If you must replace that capacitor, then you should use the 56 pF part rather than one of the others you have at hand.
The part you are looking at is a 100pF capacitor intended to "short circuit" any of the transmitted radio signal that might find its way to the microphone. If you use one of your larger capacitors, it will "short circuit" the lower frequency audio signals produced by the microphone - your microphone signal will be weakened, and your voice will sound really quiet to whoever hears your transmitted signal. If you use a capacitor that is too large, there will be no audio from the microphone at all.
Regardless, I don't think you need to replace that capacitor at all.
There's no voltage source in that microphone capable of delivering enough voltage and current to damage a ceramic capacitor. If an external voltage source capable of destroying that capacitor had been connected to the microphone, then much more would have been damaged than just that one capacitor - you would see burned and exploded components all over the place.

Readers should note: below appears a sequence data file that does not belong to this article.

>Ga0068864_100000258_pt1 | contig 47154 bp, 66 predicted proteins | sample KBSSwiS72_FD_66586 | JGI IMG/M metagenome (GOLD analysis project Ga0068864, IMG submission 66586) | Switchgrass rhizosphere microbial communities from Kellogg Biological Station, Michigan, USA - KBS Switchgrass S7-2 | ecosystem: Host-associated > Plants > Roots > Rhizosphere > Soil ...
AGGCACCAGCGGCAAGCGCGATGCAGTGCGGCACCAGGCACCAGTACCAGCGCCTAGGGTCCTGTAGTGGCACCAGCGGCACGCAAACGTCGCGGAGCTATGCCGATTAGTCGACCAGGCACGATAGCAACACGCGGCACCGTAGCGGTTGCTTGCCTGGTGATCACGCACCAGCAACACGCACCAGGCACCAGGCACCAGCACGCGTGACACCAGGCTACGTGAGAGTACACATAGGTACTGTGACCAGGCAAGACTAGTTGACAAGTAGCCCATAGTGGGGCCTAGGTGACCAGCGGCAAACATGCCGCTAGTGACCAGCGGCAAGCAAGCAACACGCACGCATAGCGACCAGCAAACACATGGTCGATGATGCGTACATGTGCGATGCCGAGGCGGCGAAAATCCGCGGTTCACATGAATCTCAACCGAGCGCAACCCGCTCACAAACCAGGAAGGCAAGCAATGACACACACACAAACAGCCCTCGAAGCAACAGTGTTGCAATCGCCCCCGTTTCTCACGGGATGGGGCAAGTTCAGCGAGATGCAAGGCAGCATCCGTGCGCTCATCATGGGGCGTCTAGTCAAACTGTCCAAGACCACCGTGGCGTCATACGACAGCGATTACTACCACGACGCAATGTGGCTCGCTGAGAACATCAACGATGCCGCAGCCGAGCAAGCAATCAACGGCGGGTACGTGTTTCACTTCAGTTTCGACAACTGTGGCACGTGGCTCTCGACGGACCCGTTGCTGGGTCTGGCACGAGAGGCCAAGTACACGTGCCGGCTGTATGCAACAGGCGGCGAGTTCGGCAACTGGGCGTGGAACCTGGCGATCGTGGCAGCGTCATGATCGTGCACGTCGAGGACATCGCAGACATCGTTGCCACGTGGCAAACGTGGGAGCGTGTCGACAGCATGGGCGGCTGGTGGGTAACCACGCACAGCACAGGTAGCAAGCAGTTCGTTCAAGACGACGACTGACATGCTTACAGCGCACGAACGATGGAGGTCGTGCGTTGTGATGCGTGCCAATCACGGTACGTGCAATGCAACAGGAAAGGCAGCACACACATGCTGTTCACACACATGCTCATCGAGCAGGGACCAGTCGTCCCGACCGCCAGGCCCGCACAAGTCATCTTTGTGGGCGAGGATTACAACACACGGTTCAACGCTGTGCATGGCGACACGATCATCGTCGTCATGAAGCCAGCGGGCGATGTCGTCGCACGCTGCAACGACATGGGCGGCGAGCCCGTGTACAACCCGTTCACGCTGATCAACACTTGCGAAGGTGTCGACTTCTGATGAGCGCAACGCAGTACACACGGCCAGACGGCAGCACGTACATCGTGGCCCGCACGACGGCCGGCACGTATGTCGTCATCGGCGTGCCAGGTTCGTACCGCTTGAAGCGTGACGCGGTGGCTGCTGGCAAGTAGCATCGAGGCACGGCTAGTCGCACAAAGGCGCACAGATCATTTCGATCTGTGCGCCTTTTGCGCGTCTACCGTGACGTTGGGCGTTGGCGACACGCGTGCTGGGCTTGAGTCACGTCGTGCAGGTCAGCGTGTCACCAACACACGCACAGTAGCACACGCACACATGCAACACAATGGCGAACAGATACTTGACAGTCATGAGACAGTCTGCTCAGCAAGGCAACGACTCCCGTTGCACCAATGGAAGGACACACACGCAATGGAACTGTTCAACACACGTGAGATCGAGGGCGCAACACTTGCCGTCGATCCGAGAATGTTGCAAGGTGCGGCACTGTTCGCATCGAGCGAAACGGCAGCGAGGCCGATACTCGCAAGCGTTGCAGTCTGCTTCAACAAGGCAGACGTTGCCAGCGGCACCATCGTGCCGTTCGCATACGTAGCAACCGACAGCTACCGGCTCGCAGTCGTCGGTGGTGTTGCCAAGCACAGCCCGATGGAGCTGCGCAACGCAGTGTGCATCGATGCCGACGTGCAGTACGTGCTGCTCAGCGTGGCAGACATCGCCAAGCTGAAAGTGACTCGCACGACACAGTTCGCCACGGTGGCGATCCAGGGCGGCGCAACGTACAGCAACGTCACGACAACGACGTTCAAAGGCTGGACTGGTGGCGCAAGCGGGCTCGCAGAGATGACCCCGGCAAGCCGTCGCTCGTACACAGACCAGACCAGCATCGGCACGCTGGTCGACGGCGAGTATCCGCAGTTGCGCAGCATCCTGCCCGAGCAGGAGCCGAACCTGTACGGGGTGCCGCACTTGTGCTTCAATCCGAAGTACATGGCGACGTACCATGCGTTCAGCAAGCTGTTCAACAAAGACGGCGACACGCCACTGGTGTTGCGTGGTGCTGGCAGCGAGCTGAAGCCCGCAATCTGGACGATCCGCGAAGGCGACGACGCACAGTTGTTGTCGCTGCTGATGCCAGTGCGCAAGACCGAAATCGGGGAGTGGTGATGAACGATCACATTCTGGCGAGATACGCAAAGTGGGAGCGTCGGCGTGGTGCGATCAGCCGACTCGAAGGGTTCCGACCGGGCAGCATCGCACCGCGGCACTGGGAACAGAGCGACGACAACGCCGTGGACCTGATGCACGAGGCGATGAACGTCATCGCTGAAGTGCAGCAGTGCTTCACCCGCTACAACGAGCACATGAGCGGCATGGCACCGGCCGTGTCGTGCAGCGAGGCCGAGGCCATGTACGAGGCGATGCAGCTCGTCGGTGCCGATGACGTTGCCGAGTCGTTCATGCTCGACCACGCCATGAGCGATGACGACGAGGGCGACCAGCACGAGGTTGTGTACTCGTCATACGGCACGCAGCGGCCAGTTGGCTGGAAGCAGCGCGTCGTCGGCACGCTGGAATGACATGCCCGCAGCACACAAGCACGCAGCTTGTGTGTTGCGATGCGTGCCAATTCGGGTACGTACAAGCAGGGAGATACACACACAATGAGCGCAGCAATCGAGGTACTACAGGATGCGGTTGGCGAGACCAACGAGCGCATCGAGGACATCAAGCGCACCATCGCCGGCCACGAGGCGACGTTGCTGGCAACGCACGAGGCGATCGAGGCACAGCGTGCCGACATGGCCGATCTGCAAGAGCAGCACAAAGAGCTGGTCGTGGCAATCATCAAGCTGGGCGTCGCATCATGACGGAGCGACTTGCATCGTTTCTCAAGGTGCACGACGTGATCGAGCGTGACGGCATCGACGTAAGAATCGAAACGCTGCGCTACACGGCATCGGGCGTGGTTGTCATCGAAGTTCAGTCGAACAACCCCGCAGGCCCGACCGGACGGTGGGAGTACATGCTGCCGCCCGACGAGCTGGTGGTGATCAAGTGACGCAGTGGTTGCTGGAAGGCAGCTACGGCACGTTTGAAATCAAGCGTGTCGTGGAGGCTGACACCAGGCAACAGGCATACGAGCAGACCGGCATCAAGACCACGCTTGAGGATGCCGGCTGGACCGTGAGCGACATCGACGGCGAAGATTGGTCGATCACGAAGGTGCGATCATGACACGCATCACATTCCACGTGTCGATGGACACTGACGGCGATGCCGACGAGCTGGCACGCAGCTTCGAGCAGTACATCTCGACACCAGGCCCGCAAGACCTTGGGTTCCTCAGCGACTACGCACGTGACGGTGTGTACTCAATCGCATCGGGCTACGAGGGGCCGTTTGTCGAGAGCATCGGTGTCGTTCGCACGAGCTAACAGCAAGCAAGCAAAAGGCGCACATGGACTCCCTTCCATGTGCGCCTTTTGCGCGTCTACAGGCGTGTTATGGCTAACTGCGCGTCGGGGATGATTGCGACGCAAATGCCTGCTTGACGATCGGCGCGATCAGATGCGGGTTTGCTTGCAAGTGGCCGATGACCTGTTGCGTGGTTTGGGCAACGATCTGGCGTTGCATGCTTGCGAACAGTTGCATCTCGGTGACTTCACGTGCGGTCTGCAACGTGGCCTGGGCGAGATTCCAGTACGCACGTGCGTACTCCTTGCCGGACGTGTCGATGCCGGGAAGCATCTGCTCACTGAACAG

Ceramic capacitors don't "go bad." They are ceramic (like a dinner plate.) Some other types of capacitors (oil and paper or electrolytic capacitors) have liquids in them and they go bad over time because the liquid dries out or leaks out. Ceramic capacitors have no liquid so they don't go bad over time.
Ceramic capacitors can break, but then you'd see that. They are some what fragile and sometimes split or fall apart from physical movement. That would be obvious though - you would see cracks or visible crumbling of the part. Your capacitor looks fine.
The microphone will normally work fine without the capacitor if you keep the microphone away from the antenna and the antenna cable.
Remove the capacitor, try out your microphone. If it still doesn't work it wasn't the capacitor.